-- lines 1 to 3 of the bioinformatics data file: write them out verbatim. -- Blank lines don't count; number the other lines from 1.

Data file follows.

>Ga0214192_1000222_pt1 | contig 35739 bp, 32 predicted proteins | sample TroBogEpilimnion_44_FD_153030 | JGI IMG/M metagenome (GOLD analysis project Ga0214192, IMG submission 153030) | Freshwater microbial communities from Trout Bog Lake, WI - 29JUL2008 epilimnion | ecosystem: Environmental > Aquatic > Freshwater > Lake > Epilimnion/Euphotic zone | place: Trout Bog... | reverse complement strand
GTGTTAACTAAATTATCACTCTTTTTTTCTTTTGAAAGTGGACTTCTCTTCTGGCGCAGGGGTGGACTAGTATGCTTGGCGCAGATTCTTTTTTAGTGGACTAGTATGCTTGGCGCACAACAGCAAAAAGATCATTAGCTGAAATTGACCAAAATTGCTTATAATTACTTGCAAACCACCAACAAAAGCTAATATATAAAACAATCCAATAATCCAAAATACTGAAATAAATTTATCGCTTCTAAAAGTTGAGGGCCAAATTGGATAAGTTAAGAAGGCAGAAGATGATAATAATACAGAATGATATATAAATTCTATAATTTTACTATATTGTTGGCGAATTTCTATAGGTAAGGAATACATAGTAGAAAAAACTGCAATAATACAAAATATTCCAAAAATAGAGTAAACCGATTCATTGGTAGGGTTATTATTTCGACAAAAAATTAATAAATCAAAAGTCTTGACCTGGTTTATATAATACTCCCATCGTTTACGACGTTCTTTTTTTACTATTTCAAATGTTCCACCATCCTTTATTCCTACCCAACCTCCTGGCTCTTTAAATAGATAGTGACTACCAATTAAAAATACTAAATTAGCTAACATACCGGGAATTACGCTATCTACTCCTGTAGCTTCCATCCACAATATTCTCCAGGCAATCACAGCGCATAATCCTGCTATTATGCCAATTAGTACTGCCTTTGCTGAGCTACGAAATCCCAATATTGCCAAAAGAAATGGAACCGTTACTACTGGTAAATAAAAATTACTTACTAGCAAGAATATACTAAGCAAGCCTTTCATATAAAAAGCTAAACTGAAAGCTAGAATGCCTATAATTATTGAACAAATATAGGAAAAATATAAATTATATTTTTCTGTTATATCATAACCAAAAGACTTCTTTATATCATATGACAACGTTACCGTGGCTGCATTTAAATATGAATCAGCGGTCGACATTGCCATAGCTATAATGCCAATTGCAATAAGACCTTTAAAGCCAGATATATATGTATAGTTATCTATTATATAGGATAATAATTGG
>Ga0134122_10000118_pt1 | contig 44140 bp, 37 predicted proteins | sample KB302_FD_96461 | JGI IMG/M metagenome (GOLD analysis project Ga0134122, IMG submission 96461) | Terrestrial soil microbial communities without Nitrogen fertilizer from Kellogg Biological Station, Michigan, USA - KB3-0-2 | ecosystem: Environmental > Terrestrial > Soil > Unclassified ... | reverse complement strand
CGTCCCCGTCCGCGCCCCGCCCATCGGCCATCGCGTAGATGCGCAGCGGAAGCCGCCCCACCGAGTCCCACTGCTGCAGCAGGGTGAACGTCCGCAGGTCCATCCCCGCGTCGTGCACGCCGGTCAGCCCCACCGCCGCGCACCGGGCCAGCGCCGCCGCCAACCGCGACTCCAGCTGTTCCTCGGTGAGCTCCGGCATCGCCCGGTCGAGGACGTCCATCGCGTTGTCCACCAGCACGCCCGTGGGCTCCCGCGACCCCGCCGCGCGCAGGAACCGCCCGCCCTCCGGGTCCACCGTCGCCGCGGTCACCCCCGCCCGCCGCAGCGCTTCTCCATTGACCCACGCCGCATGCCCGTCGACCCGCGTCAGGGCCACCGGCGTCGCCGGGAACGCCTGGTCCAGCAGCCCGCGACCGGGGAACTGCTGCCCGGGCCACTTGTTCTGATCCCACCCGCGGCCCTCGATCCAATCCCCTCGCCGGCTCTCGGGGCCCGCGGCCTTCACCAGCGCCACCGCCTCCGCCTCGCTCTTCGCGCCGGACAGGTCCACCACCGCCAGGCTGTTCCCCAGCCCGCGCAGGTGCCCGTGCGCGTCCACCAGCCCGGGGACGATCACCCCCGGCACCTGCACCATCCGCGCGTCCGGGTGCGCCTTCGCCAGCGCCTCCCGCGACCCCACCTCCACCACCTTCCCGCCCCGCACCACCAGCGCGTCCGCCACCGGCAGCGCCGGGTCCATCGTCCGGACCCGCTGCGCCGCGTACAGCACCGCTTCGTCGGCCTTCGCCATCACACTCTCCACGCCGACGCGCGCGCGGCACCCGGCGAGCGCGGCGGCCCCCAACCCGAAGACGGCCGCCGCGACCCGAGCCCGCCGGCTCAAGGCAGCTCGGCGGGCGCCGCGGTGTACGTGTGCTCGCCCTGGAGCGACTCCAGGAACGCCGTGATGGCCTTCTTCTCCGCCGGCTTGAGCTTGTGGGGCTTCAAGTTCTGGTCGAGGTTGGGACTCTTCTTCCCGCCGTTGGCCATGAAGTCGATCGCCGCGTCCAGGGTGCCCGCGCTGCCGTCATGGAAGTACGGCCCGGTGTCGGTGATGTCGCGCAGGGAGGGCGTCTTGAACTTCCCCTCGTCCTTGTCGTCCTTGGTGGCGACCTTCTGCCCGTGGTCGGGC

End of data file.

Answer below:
>Ga0214192_1000222_pt1 | contig 35739 bp, 32 predicted proteins | sample TroBogEpilimnion_44_FD_153030 | JGI IMG/M metagenome (GOLD analysis project Ga0214192, IMG submission 153030) | Freshwater microbial communities from Trout Bog Lake, WI - 29JUL2008 epilimnion | ecosystem: Environmental > Aquatic > Freshwater > Lake > Epilimnion/Euphotic zone | place: Trout Bog... | reverse complement strand
GTGTTAACTAAATTATCACTCTTTTTTTCTTTTGAAAGTGGACTTCTCTTCTGGCGCAGGGGTGGACTAGTATGCTTGGCGCAGATTCTTTTTTAGTGGACTAGTATGCTTGGCGCACAACAGCAAAAAGATCATTAGCTGAAATTGACCAAAATTGCTTATAATTACTTGCAAACCACCAACAAAAGCTAATATATAAAACAATCCAATAATCCAAAATACTGAAATAAATTTATCGCTTCTAAAAGTTGAGGGCCAAATTGGATAAGTTAAGAAGGCAGAAGATGATAATAATACAGAATGATATATAAATTCTATAATTTTACTATATTGTTGGCGAATTTCTATAGGTAAGGAATACATAGTAGAAAAAACTGCAATAATACAAAATATTCCAAAAATAGAGTAAACCGATTCATTGGTAGGGTTATTATTTCGACAAAAAATTAATAAATCAAAAGTCTTGACCTGGTTTATATAATACTCCCATCGTTTACGACGTTCTTTTTTTACTATTTCAAATGTTCCACCATCCTTTATTCCTACCCAACCTCCTGGCTCTTTAAATAGATAGTGACTACCAATTAAAAATACTAAATTAGCTAACATACCGGGAATTACGCTATCTACTCCTGTAGCTTCCATCCACAATATTCTCCAGGCAATCACAGCGCATAATCCTGCTATTATGCCAATTAGTACTGCCTTTGCTGAGCTACGAAATCCCAATATTGCCAAAAGAAATGGAACCGTTACTACTGGTAAATAAAAATTACTTACTAGCAAGAATATACTAAGCAAGCCTTTCATATAAAAAGCTAAACTGAAAGCTAGAATGCCTATAATTATTGAACAAATATAGGAAAAATATAAATTATATTTTTCTGTTATATCATAACCAAAAGACTTCTTTATATCATATGACAACGTTACCGTGGCTGCATTTAAATATGAATCAGCGGTCGACATTGCCATAGCTATAATGCCAATTGCAATAAGACCTTTAAAGCCAGATATATATGTATAGTTATCTATTATATAGGATAATAATTGG
>Ga0134122_10000118_pt1 | contig 44140 bp, 37 predicted proteins | sample KB302_FD_96461 | JGI IMG/M metagenome (GOLD analysis project Ga0134122, IMG submission 96461) | Terrestrial soil microbial communities without Nitrogen fertilizer from Kellogg Biological Station, Michigan, USA - KB3-0-2 | ecosystem: Environmental > Terrestrial > Soil > Unclassified ... | reverse complement strand